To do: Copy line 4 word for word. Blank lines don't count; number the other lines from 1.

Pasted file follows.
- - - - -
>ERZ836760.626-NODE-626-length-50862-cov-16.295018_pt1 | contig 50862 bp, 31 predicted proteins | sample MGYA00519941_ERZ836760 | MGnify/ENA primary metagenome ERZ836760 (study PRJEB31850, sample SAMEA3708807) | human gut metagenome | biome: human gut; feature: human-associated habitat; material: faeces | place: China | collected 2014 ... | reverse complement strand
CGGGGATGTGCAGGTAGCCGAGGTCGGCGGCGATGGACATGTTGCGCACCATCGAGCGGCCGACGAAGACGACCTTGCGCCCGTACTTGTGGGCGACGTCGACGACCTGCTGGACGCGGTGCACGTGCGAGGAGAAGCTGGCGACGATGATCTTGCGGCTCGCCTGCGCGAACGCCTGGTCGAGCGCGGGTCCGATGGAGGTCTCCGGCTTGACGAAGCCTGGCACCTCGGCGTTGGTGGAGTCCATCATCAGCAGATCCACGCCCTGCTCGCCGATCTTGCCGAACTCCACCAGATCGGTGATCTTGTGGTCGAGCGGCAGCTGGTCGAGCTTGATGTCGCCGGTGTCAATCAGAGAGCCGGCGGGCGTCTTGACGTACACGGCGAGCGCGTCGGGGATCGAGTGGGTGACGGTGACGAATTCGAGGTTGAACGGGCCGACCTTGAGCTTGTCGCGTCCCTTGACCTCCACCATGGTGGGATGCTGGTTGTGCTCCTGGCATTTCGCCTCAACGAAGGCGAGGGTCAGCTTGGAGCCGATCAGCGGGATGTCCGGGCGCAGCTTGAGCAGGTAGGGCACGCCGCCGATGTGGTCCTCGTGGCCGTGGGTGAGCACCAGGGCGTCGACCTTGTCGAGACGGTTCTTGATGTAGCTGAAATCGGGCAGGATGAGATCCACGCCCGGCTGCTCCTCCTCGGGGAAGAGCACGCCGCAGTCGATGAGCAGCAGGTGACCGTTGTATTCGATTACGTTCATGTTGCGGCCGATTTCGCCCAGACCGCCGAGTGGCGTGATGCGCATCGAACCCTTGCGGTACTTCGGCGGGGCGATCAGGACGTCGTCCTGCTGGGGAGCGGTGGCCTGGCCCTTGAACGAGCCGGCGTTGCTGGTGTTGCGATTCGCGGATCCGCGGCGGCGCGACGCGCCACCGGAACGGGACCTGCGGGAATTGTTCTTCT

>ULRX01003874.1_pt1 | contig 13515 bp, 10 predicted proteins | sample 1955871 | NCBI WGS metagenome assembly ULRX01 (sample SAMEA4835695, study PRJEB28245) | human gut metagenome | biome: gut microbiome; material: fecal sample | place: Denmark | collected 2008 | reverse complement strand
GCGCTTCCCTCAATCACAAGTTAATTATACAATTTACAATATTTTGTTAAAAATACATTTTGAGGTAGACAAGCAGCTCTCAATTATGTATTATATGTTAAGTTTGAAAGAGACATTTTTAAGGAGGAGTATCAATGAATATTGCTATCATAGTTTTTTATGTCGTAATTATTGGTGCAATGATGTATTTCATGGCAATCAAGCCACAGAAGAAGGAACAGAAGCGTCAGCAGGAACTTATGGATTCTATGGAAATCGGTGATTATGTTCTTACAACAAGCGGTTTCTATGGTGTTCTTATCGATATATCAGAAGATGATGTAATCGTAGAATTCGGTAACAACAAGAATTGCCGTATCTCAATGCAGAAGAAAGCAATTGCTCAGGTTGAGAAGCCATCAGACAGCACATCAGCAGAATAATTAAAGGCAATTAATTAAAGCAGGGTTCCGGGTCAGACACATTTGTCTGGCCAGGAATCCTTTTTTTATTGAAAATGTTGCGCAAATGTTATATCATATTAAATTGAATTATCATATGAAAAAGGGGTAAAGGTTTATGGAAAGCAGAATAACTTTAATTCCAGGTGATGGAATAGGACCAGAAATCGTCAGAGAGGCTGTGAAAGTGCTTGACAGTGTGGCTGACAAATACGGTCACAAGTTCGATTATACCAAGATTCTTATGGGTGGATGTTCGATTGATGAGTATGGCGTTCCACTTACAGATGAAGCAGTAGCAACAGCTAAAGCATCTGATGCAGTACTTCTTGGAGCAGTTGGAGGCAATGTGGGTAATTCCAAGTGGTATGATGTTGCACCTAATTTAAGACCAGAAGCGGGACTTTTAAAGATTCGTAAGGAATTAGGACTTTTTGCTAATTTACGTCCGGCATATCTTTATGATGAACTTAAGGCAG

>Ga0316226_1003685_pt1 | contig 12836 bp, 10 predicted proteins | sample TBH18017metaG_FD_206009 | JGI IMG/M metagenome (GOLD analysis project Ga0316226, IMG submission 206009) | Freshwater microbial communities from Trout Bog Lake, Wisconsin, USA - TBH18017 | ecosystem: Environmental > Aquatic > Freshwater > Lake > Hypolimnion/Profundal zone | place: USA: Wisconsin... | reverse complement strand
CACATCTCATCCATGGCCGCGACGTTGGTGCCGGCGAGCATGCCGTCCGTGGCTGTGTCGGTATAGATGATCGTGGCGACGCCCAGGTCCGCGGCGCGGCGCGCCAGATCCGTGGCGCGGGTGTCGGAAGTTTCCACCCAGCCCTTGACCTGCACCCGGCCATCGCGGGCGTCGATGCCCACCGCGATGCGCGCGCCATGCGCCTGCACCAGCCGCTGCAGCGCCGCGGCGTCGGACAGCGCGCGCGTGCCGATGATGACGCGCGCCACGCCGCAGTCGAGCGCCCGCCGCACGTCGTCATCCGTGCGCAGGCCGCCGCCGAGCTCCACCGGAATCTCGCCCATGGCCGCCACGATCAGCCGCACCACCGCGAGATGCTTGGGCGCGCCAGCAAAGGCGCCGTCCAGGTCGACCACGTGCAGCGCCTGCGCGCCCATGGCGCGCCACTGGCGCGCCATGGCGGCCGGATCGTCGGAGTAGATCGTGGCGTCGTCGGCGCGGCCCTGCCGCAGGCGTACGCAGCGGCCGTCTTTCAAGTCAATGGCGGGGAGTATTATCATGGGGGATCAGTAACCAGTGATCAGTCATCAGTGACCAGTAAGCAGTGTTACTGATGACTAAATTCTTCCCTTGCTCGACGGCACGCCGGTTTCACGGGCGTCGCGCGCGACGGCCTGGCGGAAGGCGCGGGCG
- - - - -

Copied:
GCGCTTCCCTCAATCACAAGTTAATTATACAATTTACAATATTTTGTTAAAAATACATTTTGAGGTAGACAAGCAGCTCTCAATTATGTATTATATGTTAAGTTTGAAAGAGACATTTTTAAGGAGGAGTATCAATGAATATTGCTATCATAGTTTTTTATGTCGTAATTATTGGTGCAATGATGTATTTCATGGCAATCAAGCCACAGAAGAAGGAACAGAAGCGTCAGCAGGAACTTATGGATTCTATGGAAATCGGTGATTATGTTCTTACAACAAGCGGTTTCTATGGTGTTCTTATCGATATATCAGAAGATGATGTAATCGTAGAATTCGGTAACAACAAGAATTGCCGTATCTCAATGCAGAAGAAAGCAATTGCTCAGGTTGAGAAGCCATCAGACAGCACATCAGCAGAATAATTAAAGGCAATTAATTAAAGCAGGGTTCCGGGTCAGACACATTTGTCTGGCCAGGAATCCTTTTTTTATTGAAAATGTTGCGCAAATGTTATATCATATTAAATTGAATTATCATATGAAAAAGGGGTAAAGGTTTATGGAAAGCAGAATAACTTTAATTCCAGGTGATGGAATAGGACCAGAAATCGTCAGAGAGGCTGTGAAAGTGCTTGACAGTGTGGCTGACAAATACGGTCACAAGTTCGATTATACCAAGATTCTTATGGGTGGATGTTCGATTGATGAGTATGGCGTTCCACTTACAGATGAAGCAGTAGCAACAGCTAAAGCATCTGATGCAGTACTTCTTGGAGCAGTTGGAGGCAATGTGGGTAATTCCAAGTGGTATGATGTTGCACCTAATTTAAGACCAGAAGCGGGACTTTTAAAGATTCGTAAGGAATTAGGACTTTTTGCTAATTTACGTCCGGCATATCTTTATGATGAACTTAAGGCAG